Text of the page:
From the Badge to the Glass
The direction of U.S. Secret Service agent Chris Von Holt’s life changed forever on a freezing January day in 1985.
Ronald Reagan had just been inaugurated for the second time, and Washington, D.C.-area hotels were bustling in preparation for the dozen or so Inaugural Balls marking the occasion.
Fortunately, Von Holt had enough seniority in the Secret Service not to be stuck outside on such a brutal day. Rather, he was stationed in the kitchen of one of the more prominent hotels, making sure that only authorized personnel entered the ballroom from the kitchen.
While his attention was focused undividedly on the wait staff, cooks, and hosts, during the occasional lull in activity he could not help but notice the numerous courses leaving the kitchen, and the empty plates returning. He counted up to five courses served, a meal he was not accustomed to witnessing.
“It turns out the event in the next room was being hosted by a delegation from California,” he said, “which certainly helped explain why the meal was so sophisticated.”
And, of course, so was the wine.
“In 1985 California wines were taking the nation by storm, and the names on the bottles leaving the kitchen were names most if not all wine enthusiasts would recognize today,” Von Holt recounted.
He even managed to squeeze in some words with the head waiter, who explained to him why certain wines were leaving the kitchen with certain dishes.
“I found this information fascinating, and I could suddenly see myself devoting more o f my time to exploring wine and food, once my days in the Secret Service were over.”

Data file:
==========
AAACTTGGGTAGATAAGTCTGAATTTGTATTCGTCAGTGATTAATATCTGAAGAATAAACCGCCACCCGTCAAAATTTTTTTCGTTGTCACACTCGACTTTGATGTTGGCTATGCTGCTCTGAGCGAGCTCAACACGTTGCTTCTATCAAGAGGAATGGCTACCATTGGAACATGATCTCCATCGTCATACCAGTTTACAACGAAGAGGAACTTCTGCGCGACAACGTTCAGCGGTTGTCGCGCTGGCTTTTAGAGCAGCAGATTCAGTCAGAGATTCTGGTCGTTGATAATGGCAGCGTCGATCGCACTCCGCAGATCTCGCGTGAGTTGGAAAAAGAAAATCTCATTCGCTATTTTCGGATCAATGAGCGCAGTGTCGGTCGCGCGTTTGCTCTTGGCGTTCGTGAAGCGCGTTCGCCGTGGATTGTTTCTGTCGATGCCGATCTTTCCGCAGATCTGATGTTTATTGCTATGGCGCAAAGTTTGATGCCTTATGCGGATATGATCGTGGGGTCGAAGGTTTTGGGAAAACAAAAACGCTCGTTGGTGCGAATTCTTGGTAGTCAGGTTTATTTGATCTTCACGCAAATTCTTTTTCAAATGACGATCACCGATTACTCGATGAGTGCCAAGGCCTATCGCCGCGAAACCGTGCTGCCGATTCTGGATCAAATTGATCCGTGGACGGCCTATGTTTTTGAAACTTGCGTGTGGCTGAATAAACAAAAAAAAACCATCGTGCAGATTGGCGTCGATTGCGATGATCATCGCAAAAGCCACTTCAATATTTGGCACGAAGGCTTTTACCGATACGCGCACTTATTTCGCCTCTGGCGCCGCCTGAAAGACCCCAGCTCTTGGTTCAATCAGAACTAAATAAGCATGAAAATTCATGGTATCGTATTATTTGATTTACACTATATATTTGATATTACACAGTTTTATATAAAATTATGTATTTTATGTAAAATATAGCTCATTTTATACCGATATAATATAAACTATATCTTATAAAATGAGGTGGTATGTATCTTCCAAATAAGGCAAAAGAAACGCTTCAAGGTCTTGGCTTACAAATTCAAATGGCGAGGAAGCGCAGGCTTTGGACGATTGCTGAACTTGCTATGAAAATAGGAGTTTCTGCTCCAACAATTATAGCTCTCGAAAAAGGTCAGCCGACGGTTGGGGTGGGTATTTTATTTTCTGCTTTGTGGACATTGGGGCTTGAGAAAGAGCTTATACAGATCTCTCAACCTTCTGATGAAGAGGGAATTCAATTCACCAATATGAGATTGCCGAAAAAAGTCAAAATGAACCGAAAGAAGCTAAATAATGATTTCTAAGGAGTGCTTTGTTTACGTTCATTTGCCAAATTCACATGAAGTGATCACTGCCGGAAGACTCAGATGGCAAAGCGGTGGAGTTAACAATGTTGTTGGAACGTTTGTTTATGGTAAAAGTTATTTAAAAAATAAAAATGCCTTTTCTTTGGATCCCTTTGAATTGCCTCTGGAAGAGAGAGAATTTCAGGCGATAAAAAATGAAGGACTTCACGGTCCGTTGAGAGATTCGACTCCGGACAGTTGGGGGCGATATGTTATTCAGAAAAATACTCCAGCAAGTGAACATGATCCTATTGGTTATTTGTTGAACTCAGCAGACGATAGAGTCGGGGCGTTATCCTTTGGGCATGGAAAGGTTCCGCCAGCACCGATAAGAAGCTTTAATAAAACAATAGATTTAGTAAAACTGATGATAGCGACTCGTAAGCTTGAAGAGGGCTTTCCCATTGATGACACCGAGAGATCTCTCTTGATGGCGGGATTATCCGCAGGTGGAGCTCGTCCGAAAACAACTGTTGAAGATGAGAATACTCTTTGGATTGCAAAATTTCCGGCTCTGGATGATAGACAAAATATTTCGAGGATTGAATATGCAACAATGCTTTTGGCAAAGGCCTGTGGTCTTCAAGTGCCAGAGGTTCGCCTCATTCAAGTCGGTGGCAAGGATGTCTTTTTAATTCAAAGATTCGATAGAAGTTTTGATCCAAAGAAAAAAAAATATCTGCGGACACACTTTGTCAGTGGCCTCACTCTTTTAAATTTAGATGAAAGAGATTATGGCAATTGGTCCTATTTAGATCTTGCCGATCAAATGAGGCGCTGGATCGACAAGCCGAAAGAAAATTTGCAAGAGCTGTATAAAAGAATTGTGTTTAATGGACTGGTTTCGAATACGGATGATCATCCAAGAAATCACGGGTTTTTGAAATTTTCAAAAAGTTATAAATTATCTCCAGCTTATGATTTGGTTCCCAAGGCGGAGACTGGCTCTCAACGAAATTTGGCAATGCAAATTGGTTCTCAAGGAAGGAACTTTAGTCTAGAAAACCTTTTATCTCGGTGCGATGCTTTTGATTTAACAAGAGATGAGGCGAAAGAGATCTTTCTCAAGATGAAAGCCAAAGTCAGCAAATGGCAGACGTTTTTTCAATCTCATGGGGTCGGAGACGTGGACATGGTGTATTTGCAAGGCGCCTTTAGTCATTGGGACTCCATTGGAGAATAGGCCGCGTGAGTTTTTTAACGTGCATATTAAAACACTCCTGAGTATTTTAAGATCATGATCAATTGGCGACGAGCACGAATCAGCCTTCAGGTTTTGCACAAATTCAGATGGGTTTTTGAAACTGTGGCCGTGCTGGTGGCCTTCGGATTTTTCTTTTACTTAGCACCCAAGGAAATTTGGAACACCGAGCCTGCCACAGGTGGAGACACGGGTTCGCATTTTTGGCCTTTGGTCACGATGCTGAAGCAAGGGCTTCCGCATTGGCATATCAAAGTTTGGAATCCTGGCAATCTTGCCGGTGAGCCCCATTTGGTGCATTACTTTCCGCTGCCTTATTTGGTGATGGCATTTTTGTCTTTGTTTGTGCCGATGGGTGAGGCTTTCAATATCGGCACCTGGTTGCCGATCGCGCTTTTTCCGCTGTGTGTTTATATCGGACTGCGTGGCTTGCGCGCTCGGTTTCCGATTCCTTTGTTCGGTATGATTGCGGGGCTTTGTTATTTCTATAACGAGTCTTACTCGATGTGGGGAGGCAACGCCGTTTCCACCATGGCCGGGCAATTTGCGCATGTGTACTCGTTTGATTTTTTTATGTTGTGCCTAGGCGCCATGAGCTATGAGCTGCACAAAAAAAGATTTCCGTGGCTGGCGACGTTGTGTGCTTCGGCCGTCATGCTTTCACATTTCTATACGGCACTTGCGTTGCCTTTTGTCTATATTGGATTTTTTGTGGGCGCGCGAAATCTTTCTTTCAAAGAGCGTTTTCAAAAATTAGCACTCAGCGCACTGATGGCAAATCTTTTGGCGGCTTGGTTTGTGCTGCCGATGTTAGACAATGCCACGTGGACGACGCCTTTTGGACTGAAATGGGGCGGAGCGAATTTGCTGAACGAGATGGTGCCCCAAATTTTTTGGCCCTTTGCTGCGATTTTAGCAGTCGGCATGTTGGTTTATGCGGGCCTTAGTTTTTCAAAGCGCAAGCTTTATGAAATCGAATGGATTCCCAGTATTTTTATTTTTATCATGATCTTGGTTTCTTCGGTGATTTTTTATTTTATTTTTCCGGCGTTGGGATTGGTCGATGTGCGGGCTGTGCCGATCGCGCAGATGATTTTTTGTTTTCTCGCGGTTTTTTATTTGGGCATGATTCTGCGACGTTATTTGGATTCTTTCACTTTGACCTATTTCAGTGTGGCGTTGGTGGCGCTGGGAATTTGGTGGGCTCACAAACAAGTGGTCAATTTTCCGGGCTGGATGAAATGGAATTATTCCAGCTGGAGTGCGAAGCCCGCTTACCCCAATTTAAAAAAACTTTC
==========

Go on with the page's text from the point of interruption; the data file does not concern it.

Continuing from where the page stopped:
All in the Family
Chris’s wife, Pam, had been exposed to the joys of good food and wine even earlier.
Pam’s best friend growing up was French, so evening visits were spent around the table where wine and food were enjoyed side by side. One of her college friends ended up becoming a Master Sommelier, and conversations with him broadened her understanding of food and wine even further.
Pam successfully pursued accounting as a career, and while she is still involved in her profession, Chris’s retirement from the Secret Service created an opportunity that both of them had considered but never thought they could pull off.
They were now living near San Jose, CA, where Chris had spent the latter part of his Secret Service career. San Jose is an easy day trip to the Napa and Sonoma Valleys, the birthplace of the wines Chris saw leave the hotel kitchen on that cold day in 1985.
“It was now or never,” Pam said. “Chris and I decided to make our own wine.”
Von Holt Wines
It is fitting that the seed for Von Holt Wines was planted in Chris Von Holt’s mind on such a frigid day. When Chris and Pam decided to enter the wine industry with Von Holt Wines, they opted to buy grapes from some of Sonoma County’s coolest growing regions.
One thing Chris and Pam learned from their conversations with the head waiter and the Master Sommelier was that wines with good but not overpowering acidity were the most food friendly. Grapes grown in cooler regions tend to be harvested with higher levels of acidity than grapes grown in hotter regions.